MARYLAND FINDS “TIME TO CARE”

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Patricia Tsipras

April 20, 2022

On April 9, 2022, Maryland’s House of Representatives and Senate passed Senate Bill 275, known as the Time to Care Act, overriding Governor Hogan’s veto of the Bill.  With this Act, Maryland joins nine other states and the District of Columbia in offering paid leave to workers that expands on the federal Family and Medical Leave Act (FMLA).  The Act creates an insurance program that will allow workers to take up to 12 weeks (or up to 24 weeks in instances when new parents suffer a serious health condition in the same year) of leave and receive up to 90% of their income, capped at $1,000 per week.

Covered Reasons for Leave
The Act provides for leave to Maryland workers:

  • to care for a newborn child or a child newly placed for adoption, foster care, or kinship care
  • to care for a family member with a serious health condition
  • to attend to the worker’s own serious health condition that prevents the worker from performing the functions of their position
  • to care for a military service member with a serious health condition resulting from military service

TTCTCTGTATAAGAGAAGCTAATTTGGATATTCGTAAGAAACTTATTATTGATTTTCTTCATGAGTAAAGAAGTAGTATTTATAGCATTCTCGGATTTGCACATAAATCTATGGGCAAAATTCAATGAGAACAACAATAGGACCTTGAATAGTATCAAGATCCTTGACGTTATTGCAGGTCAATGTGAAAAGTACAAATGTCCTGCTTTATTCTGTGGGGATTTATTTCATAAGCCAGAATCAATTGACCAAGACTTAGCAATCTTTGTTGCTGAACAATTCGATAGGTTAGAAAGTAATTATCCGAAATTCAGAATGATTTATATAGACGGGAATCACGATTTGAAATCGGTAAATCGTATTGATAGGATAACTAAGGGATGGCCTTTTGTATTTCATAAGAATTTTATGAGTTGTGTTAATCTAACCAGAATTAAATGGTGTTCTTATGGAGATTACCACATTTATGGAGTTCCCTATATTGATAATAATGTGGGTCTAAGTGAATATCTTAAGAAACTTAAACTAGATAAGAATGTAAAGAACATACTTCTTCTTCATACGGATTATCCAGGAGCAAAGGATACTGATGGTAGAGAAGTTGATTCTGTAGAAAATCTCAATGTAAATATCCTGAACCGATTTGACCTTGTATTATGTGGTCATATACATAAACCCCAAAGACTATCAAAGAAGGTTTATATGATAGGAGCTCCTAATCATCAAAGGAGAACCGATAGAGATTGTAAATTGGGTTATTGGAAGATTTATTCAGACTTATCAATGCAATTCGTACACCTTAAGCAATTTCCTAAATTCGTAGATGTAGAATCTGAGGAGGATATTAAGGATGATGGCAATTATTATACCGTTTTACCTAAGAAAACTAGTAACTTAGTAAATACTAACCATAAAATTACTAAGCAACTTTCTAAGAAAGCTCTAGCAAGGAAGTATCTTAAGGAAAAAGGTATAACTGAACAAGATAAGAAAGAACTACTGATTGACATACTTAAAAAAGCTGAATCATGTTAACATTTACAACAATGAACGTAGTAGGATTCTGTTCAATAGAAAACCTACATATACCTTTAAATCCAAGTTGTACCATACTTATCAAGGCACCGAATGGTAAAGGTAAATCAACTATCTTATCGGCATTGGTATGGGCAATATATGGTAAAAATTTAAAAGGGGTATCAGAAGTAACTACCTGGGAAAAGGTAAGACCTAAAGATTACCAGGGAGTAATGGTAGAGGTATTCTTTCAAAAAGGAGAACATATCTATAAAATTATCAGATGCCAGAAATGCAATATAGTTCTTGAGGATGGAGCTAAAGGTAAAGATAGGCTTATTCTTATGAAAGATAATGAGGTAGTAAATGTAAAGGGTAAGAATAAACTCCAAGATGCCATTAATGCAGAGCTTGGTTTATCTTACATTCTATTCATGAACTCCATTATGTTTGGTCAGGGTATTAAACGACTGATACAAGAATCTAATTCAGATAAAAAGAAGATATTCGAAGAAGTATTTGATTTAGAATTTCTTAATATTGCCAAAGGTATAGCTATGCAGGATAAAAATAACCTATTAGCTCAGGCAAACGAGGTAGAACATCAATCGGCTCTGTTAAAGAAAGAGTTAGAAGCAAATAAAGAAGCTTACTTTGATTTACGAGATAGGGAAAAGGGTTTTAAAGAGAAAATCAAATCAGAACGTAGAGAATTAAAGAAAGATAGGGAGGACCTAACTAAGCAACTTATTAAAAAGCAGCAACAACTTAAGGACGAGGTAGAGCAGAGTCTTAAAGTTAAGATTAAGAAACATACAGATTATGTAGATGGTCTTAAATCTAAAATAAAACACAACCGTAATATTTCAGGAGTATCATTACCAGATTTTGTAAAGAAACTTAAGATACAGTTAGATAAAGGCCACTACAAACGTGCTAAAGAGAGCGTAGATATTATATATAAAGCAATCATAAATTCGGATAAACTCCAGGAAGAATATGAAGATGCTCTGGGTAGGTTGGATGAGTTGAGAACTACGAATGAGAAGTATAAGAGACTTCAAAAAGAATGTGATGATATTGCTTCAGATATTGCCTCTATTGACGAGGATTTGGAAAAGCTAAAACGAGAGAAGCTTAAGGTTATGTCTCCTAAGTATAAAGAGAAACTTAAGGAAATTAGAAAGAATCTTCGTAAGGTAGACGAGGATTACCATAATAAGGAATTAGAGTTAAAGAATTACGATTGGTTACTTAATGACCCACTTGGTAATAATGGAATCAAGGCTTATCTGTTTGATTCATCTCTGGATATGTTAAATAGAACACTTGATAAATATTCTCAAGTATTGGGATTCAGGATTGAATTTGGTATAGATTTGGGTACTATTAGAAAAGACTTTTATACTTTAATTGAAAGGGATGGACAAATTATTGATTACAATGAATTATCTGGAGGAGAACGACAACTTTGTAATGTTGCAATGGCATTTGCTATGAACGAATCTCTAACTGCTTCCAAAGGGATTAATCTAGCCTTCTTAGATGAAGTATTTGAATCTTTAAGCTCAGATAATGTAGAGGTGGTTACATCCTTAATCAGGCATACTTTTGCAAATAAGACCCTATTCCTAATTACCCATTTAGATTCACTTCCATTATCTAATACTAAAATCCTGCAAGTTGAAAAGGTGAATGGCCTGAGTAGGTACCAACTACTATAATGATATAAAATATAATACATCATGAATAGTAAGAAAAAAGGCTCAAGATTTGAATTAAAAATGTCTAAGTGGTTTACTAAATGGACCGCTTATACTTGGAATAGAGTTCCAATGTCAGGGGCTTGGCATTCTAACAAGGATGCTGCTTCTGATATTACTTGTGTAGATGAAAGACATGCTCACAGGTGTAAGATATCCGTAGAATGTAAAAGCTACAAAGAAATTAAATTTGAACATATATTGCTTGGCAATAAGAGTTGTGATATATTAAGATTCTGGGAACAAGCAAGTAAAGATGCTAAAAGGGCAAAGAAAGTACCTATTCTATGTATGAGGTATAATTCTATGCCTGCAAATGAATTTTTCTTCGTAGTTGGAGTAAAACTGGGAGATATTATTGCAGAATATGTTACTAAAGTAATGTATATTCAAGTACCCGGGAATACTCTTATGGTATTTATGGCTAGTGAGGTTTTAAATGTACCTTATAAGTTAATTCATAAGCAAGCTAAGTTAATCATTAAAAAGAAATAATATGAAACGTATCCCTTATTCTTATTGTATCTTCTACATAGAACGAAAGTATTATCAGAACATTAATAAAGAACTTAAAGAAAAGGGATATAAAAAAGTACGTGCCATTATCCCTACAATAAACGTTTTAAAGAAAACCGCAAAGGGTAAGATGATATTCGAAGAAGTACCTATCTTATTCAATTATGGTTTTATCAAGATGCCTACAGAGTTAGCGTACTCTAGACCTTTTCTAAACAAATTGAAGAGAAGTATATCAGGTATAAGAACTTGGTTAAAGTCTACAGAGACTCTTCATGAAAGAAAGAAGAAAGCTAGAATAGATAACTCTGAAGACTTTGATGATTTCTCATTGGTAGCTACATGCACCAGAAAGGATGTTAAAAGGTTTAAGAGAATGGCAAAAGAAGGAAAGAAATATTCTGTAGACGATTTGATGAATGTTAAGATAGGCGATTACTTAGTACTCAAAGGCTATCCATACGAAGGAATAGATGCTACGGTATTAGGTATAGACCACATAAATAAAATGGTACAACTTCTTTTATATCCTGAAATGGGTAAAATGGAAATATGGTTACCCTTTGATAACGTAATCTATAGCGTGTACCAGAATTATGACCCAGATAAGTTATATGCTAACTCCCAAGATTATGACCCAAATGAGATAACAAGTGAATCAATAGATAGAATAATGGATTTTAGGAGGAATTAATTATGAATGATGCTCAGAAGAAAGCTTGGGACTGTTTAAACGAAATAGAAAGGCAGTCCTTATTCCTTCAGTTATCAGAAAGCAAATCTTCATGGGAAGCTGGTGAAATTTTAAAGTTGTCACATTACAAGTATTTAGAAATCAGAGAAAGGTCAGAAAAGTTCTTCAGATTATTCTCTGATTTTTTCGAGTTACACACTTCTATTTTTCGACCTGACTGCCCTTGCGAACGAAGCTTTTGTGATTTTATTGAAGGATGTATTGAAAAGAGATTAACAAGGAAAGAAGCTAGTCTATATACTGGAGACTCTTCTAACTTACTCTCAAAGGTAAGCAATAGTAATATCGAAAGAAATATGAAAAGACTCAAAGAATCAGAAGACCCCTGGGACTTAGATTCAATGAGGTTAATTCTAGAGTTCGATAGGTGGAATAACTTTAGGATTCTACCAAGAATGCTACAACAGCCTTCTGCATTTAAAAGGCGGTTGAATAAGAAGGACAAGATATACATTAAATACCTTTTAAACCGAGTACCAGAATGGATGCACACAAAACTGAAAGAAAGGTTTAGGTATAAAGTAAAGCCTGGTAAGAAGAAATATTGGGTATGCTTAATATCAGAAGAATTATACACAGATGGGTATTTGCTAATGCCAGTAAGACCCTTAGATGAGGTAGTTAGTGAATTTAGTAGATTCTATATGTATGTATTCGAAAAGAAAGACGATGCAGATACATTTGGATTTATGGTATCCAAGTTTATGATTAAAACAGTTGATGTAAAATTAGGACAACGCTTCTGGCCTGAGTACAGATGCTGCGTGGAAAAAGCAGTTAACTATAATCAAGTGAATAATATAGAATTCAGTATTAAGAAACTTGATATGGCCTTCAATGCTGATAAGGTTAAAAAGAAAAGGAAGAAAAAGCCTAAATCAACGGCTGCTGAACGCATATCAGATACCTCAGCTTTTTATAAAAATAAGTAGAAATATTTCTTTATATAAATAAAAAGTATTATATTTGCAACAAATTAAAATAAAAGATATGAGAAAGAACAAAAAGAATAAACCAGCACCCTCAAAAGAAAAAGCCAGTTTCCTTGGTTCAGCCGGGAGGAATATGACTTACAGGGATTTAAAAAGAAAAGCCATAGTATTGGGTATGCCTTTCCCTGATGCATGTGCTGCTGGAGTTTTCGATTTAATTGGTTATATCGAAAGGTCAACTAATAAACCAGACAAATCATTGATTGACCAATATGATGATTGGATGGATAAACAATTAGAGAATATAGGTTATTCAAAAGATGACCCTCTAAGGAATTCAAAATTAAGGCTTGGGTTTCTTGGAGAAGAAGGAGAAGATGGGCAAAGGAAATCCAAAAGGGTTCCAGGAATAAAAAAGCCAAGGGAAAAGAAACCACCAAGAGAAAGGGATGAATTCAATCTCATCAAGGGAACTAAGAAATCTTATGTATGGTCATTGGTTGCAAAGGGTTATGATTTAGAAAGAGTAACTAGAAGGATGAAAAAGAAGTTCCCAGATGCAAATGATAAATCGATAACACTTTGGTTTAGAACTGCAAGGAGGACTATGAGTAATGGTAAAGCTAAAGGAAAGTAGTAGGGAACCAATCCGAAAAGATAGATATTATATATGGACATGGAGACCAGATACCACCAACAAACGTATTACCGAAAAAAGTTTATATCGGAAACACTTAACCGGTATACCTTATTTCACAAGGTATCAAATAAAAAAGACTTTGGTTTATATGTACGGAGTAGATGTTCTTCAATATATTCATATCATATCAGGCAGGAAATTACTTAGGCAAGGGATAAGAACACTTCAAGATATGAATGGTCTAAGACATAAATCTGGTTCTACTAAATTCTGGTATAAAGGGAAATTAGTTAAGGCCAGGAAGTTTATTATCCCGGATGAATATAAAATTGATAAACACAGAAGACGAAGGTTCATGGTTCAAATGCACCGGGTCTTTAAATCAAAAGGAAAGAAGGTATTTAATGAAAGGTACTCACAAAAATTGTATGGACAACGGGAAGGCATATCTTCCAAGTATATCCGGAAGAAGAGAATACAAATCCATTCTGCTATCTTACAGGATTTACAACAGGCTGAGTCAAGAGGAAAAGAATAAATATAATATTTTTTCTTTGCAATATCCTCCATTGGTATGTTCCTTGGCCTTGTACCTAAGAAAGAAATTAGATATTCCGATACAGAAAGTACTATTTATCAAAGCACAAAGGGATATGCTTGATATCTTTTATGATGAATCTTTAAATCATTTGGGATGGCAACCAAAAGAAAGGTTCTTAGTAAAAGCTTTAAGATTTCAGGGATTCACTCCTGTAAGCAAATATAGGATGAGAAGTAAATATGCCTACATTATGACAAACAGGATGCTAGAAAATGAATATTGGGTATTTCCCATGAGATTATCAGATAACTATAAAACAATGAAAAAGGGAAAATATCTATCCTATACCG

• to deal with the military deployment of a family member

The Act Broadly Defines “Family Member”
“Family Member” is defined broadly under the Act to include:

  • the biological, step, adopted, or foster child, sibling, grandparent, or grandchild of the worker
  • the worker’s spouse
  • a biological, step, adoptive, or foster parent of the worker OR the worker’s spouse
  • a child for whom the worker has legal or physical custody or guardianship
  • a child for whom the worker stands in loco parentis (regardless of the child’s age)
  • the legal guardian of the worker or the ward of the worker OR the worker’s spouse
  • an individual who acted as a parent or stood in loco parentis to the worker OR their spouse when they were a minor

The Act Expands on the FMLA
Maryland employers of one of more workers are covered by the Act, whereas the FMLA is applicable only to employers of 50 or more.  Workers must be employed for 12 months and work 680 hours in those 12 months to be eligible for paid leave under the Act, whereas the FMLA has a 1,250-hour threshold.  In addition, under the Act, workers may take intermittent leave for each type of covered leave, whereas the FMLA permits intermittent leave for the birth or placement of a child only with the employer’s agreement.

Additional Workplace Protections
Under the Act, Maryland workers on leave will retain their health insurance, and may be terminated only “for cause.”

Penalties for Violations
In the event of a violation of the Act, workers may recover up to three times the value of their lost wages and other compensation, as well as their attorney’s fees.

Effective Dates
Beginning on October 1, 2023, workers, employers, and the self-employed must begin to make financial contributions to the program.  Covered workers can begin to receive benefits on January 1, 2025.

 

 

*Special thanks to Ava Petrellese, our Pre-Law Intern through Temple University’s Fox School of Business, and Brooke Palma, our Office Administrator, for their contributions to this article.

 
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